Former Forestry School, ParkendFormer Forestry School, ParkendThe industrial development of the 19th and 20th Centuries required the development of an extensive infrastructure and a complex of rail and tram lines and tunnels, such as at Oakenhill, linking the mines, quarries and forestry operations to the docks at Lydney or down to the small ports on the banks of the Severn.  Smaller mines were taken over and larger mines such as The New Fancy Colliery opened in the 1860s operating to its closer in 1944; with most of the major collieries also shutting down in the following twenty years.

The industrial development was accompanied by the growth on non-conformist worship. Wesley launched the Methodist movement with his speech at Speech House. Now the mostly redundant chapel buildings are a feature of the landscape. The area had a growth of brass bands and choirs starting in the 1850s with colliery and village bands, many of which continue today. The Whitecroft Male Voice choir reached such prominence that they regularly appeared on BBC Radio in the 1920s. Recreational activities were encouraged by the ideology of self-improvement that partly responded to the growth of beer houses in the same period.


The First World War had an impact on the area in terms of increased demands for coal, timber and service recruitment. A home-produced supply of acetone, an explosives ingredient, was facilitated by the growth of the ‘Distillation Works’ that also distilled tar and other products from wood at Cannop crossroads. Forestry still plays a huge part in the economic life of the area. Light engineering companies produce high quality products. Tourism has grown rapidly in recent times and supports many local businesses. However, many residents now have to travel to Gloucester or Bristol for work.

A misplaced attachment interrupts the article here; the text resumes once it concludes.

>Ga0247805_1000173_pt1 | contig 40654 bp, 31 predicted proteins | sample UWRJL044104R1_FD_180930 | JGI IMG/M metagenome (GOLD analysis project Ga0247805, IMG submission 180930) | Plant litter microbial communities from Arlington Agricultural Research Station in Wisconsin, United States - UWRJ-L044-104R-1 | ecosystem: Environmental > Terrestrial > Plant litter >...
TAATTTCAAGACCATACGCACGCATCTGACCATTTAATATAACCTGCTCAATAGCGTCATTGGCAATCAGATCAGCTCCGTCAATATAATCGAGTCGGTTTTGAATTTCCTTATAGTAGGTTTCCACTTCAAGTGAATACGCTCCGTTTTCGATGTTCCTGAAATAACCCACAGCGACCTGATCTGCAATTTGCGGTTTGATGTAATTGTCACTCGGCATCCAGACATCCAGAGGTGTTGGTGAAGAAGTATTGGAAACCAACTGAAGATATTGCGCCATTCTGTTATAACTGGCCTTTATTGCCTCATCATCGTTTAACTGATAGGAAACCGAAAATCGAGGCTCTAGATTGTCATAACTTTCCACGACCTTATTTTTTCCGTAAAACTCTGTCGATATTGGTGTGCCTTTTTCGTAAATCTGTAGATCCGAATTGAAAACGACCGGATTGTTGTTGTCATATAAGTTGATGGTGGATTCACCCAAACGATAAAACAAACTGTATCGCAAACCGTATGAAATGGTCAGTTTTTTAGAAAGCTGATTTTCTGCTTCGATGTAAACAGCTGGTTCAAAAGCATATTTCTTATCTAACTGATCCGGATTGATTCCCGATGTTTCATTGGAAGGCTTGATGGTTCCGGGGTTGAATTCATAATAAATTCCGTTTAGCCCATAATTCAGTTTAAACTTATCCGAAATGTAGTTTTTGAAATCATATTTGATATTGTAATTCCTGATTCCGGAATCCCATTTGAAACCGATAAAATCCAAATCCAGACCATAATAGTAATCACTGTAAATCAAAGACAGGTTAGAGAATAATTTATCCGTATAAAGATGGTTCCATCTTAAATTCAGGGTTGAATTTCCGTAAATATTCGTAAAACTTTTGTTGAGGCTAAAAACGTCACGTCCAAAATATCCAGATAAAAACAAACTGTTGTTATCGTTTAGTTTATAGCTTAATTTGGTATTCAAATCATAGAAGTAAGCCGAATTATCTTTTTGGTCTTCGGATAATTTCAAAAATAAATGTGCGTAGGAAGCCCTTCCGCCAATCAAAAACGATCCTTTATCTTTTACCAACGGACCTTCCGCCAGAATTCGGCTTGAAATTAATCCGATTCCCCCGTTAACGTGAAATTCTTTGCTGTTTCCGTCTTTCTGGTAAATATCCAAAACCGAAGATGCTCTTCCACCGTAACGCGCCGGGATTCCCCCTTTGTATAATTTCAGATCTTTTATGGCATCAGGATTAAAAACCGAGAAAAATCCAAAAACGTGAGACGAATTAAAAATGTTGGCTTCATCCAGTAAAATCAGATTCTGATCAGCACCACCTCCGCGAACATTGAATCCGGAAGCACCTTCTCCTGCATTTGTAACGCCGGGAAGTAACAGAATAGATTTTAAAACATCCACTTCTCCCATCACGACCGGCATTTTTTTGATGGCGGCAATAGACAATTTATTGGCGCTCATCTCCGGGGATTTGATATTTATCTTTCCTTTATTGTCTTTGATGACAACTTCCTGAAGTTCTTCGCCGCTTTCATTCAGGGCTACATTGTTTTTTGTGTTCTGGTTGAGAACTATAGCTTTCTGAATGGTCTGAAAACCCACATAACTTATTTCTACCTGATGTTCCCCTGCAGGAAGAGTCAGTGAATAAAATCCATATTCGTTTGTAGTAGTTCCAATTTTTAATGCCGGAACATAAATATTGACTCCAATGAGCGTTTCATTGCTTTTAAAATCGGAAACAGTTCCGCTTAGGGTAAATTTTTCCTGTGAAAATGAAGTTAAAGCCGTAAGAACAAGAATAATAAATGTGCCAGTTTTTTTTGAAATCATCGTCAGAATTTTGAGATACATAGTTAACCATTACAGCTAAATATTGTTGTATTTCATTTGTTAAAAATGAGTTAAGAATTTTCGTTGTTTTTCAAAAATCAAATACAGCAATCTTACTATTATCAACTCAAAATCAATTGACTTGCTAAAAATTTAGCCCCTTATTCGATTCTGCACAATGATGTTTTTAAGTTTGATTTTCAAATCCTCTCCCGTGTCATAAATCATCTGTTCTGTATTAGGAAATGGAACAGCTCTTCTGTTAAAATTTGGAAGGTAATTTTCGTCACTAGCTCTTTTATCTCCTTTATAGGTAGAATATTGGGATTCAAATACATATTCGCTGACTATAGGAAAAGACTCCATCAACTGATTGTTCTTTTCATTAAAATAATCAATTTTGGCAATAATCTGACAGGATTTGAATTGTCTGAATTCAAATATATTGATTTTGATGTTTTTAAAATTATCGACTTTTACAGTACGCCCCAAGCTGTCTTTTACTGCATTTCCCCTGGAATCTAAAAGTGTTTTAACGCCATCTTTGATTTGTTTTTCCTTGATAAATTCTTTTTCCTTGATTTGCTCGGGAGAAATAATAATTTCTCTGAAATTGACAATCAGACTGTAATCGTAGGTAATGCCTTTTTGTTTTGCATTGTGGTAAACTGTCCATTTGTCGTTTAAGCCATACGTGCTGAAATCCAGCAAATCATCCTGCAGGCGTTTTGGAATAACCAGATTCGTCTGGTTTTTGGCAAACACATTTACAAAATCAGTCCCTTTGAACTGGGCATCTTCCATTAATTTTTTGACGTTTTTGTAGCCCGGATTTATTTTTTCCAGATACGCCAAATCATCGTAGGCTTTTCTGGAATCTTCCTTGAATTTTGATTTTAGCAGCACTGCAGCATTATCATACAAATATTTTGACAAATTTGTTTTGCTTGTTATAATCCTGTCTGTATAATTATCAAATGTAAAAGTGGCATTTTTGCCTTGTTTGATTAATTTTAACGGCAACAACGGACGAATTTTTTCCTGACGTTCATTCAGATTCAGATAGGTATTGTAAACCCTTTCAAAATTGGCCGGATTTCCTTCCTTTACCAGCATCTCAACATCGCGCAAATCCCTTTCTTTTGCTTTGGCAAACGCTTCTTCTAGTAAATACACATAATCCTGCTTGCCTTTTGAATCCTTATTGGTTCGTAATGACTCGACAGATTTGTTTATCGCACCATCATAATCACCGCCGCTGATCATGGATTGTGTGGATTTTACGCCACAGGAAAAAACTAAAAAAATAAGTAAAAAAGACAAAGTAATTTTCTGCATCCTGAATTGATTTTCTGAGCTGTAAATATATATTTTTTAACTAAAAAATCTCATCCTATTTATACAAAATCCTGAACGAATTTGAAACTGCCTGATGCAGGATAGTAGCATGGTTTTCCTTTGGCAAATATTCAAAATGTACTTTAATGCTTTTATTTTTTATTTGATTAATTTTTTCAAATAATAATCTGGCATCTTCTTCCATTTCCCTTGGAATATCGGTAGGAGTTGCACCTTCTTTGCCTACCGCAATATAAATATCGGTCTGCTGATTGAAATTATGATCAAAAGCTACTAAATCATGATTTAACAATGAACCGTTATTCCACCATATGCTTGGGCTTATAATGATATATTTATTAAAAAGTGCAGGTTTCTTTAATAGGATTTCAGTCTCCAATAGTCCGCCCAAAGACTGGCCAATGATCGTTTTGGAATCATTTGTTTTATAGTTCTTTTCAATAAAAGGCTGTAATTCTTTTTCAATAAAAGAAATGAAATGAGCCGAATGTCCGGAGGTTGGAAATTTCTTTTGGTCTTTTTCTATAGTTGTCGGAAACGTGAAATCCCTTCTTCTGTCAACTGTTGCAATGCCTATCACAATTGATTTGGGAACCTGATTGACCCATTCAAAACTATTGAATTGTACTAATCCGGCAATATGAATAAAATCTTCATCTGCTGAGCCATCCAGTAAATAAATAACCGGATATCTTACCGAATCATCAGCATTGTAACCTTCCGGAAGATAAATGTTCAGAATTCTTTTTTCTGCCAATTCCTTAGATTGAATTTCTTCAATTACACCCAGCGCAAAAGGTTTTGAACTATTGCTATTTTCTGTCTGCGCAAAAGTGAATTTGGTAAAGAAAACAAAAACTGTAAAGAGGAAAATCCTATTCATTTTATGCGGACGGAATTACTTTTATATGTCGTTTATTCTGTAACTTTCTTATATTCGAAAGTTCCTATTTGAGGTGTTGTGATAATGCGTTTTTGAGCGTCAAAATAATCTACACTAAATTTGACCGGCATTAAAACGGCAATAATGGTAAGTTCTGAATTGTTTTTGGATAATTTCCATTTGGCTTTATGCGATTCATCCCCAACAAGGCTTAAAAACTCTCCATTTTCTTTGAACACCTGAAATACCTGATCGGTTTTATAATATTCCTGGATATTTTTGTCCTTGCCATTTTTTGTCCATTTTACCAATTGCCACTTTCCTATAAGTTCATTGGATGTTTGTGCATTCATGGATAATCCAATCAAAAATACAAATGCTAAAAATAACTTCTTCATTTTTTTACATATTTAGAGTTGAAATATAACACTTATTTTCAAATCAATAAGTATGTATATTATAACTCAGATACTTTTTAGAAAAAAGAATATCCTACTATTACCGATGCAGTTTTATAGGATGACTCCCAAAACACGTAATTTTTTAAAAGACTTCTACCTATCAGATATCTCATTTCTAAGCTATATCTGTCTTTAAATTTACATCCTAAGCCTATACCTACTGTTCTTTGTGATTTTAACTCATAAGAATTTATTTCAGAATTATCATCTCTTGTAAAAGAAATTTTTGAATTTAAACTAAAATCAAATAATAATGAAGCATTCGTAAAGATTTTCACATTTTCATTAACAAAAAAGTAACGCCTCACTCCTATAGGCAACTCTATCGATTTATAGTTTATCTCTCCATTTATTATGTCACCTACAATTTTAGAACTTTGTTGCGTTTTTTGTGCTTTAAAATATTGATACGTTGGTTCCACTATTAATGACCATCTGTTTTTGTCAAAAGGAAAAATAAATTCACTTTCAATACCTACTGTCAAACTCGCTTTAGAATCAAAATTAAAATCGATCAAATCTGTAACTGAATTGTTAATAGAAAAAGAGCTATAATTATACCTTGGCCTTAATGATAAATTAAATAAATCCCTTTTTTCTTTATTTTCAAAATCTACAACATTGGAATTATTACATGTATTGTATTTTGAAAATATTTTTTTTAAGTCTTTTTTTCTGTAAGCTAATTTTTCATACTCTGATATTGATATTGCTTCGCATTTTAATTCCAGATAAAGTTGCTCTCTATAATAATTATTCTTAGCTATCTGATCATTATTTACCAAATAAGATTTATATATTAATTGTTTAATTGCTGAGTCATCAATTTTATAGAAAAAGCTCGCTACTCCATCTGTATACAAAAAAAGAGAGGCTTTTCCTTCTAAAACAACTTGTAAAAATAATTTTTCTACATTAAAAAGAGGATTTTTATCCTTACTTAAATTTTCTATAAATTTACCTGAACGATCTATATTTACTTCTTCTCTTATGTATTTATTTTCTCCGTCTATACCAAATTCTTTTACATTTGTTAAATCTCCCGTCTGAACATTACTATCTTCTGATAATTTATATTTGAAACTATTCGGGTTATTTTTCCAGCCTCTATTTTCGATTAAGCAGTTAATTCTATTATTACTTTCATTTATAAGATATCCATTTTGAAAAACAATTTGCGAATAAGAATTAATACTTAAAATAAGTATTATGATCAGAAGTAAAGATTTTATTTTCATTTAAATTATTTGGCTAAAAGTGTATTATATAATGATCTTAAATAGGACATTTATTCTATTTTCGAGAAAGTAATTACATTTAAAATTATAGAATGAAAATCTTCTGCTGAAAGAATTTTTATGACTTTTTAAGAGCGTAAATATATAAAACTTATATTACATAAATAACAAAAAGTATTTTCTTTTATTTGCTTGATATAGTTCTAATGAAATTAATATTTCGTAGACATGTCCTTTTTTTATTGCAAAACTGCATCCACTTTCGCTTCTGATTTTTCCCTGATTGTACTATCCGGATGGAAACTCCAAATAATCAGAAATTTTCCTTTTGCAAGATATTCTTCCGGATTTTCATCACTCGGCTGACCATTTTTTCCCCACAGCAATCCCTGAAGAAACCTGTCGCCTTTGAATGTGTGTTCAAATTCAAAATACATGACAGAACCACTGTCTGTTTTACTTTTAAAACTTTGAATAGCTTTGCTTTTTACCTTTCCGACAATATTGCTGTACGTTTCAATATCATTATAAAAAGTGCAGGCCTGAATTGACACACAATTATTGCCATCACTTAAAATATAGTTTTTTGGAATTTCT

The Forest responded to the call of duty in both World Wars not only in responding to the need for resources but also with its men and women going into the forces. The Pillowell recreational ground, and Parkend and Whitecroft Memorial Halls and other memorials are a testament to local casualties. The Second World War had a more significant cultural impact with the arrival of US servicemen, barracks and munitions stores mostly concentrated within the area of the plan. This saw many women marry service men from overseas, children come from London and also land army and other service personnel come from different parts of the UK and Europe.

Our area is still a vibrant and active part of the Forest, our six villages and hamlets are typical of the way settlements were allowed under ‘Forest Law.’ This NDP area includes habitation, land use, flora and fauna that still reflect the tradition and heritage of the Forest’s past and well as it’s present.  We are proud of our history and location and look forward look to help shape its future in a changing world with positivity and confidence. 



We are greatly indebted to the work of Roger Deeks for his original document and to Stephen Yates for his knowledge of the early history and boundaries.   We have to be grateful to their vast knowledge of the local area and its history.  This would have been far harder to write without this input